This difference in selection pressures is a result of "germline sequestration" - the separation from before birth of somatic cells from germ line ones. In many plants, there is no such separation. Many somatic cells remain totipotent. For example, in strawberry plants, most somatic tissues can go on to form runners or seeds.

Another closely related case arises with parasites. The ancestors of a parasite all spread from one body to another. However, inside a body they face different selection pressures from the primary ones that molded their ancestors. There, what pays is doing well inside the body. Something like generating itchy scabs may be counter-productive in this context - since it just activates the host immune system. Within bodies there's often selection against between-host transmission, and for better exploitation of the host resources. It might be a bit of a stretch calling this "somatic selection" - since the soma involved is the body of the host - but the process involved is essentially the same.

This brings us to cultural evolution. Memes face similarly dual sets of selection pressures. The ancestors of memes all spread between minds - but once inside a individual mind they face selection to survive and reproduce within that mind. In that competition, the selection pressures are different. Once inside a mind, there's a local competition for attention - and in that context, efforts expended on spreading between minds turn into a waste of resources.

In the organic case, a common consequence of this type of selection is the rapid evolution of avirulence within individuals. Persistent viral infections often gradually become asymptomatic - not because they have gone away entirely, or because the immune system gets better at combating them - but because they evolve away from the ancestral virulent type under the selection pressures within the body - which favour other traits.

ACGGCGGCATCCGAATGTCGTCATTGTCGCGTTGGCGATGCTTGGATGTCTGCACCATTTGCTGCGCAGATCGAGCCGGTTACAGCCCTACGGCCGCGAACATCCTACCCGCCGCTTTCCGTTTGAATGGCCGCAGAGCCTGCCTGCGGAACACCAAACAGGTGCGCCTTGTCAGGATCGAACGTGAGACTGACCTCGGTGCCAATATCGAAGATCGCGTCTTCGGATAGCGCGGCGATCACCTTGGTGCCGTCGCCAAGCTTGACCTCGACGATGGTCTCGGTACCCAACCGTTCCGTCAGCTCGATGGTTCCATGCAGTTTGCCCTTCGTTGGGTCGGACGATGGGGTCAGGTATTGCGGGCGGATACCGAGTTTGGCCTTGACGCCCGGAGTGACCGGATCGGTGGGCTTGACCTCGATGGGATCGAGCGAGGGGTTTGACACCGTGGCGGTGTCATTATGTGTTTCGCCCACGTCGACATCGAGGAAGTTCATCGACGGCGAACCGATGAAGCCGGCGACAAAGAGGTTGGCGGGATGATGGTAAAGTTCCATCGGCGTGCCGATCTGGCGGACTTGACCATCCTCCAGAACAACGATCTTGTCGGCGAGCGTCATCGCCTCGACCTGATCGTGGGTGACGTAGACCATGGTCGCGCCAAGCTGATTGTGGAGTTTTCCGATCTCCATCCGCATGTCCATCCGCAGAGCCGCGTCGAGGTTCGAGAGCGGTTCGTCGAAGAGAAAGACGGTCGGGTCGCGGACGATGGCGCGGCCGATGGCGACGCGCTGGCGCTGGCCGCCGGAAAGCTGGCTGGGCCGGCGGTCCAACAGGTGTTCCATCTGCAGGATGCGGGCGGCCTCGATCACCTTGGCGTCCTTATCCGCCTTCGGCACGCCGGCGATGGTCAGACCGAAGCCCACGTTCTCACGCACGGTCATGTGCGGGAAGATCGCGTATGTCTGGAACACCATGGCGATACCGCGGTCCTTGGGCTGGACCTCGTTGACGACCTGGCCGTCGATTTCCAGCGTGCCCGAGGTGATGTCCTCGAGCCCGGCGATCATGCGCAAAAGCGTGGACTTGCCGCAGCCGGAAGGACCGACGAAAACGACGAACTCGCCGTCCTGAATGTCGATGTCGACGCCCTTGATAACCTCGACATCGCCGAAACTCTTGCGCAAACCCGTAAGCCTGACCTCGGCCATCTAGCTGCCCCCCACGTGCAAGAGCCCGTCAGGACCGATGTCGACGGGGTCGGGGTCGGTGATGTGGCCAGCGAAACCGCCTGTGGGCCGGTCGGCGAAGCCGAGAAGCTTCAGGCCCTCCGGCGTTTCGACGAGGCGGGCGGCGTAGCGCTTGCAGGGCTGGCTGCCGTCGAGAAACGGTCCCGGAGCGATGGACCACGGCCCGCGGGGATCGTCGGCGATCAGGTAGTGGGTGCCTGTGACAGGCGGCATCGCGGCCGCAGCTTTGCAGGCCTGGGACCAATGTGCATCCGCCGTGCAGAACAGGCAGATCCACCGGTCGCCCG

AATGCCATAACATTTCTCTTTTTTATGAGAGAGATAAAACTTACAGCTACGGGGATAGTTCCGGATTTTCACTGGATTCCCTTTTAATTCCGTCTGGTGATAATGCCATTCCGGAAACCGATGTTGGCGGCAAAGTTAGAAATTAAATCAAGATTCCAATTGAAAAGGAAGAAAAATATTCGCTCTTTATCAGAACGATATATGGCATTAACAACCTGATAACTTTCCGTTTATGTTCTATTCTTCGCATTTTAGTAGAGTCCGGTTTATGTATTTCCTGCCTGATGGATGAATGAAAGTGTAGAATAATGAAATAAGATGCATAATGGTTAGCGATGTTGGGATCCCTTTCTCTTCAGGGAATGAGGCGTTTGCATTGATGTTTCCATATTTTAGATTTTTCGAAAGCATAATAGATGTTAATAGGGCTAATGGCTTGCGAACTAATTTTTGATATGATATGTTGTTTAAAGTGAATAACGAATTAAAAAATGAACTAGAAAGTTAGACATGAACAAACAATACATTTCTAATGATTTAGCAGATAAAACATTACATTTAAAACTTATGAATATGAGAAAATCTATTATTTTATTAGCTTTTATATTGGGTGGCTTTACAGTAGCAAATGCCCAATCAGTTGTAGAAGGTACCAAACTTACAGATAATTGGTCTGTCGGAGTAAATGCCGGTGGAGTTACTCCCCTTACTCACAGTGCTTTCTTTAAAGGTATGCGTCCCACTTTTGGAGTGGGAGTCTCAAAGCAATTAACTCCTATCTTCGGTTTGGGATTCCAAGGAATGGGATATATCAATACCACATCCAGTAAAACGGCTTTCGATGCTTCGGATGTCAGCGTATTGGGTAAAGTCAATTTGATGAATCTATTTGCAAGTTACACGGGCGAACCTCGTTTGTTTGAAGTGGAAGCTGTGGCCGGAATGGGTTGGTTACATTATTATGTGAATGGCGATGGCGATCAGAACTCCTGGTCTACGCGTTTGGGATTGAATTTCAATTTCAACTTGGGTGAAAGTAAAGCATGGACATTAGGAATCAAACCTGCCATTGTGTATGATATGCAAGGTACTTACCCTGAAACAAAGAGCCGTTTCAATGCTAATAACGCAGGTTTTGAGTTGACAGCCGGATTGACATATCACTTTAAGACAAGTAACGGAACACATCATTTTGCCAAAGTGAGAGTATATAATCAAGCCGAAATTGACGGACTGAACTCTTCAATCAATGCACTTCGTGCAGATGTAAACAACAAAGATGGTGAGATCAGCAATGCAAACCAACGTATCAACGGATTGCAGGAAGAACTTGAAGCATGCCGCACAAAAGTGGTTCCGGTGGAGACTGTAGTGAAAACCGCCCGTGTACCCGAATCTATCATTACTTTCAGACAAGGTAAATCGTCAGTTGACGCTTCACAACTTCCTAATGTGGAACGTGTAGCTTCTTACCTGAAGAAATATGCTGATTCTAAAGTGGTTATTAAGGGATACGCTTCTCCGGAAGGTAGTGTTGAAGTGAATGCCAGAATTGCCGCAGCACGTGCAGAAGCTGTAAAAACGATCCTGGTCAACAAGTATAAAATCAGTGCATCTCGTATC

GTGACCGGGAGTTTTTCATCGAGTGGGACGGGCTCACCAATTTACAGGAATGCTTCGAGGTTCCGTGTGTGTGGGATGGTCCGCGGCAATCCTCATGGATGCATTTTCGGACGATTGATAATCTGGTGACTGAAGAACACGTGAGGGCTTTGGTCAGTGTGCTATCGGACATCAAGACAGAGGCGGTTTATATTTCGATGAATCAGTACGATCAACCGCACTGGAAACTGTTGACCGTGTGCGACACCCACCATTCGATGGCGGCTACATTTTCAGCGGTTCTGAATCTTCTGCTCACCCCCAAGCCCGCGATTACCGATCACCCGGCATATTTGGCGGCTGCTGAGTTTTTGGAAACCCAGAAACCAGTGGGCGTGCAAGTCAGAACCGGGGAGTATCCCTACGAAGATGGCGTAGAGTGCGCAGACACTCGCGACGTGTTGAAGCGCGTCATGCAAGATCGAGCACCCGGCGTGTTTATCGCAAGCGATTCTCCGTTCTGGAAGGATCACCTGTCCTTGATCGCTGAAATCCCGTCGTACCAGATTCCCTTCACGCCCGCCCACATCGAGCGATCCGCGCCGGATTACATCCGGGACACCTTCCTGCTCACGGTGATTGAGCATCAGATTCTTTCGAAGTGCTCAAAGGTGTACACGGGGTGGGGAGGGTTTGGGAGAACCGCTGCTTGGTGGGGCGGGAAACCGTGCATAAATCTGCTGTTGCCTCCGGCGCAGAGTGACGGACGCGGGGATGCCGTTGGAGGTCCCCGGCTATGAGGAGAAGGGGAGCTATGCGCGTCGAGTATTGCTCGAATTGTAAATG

I expect that that this happens with memes too. There are some confounding factors with memes - since things like news-related memes are time-sensitive and naturally lose their virulence over time anyway. However, some memes are more 'timeless'. One candidate for this effect is religious evangelism. This theory would be consistent with the idea that levels of evangelism will gradually decline - after an initial indoctrination period. In the secular world, evangelism associated with causes and charities may well behave in the same way. In general, this theory predicts that people are more likely to teach others things shortly after learning them - and that this should be especially true of material with 'evangelical' content.

The idea that 'old' infections lose their ability to cause pathological symptoms associated with their transmission raises some theraputic possibilities. For example, maybe you could relieve the symptoms of warts by putting some virus from an old person into a young person using a syringe. In fact, we already do something similar to this with vaccinations. A closely-equivalent cultural practice would appear to be organised education - which systematically transfers memes from the old to the young. However, education isn't specifically about combating the effects of bad memes.

Of course, the idea of fighting bad memes with good ones is not new. We use the same principle whenever we consume probiotic products containing live bacterial cultures. However, cultural somatic selection proposes a specific place to look for the good memes: old people. Particularly old people who once showed symptoms, but who are now asymptomatic.

Tuesday, 10 June 2014

Cultural lag is adaptive lag

The term cultural lag refers to the notion that culture takes time to catch up with technological innovations. It is an old and well-established phenomenon.

Cultural lag is a form of adaptive lag - and adaptive lag is a common feature of co-evolving systems. Overall, it seems like a nice correspondence between cultural and organic evolution.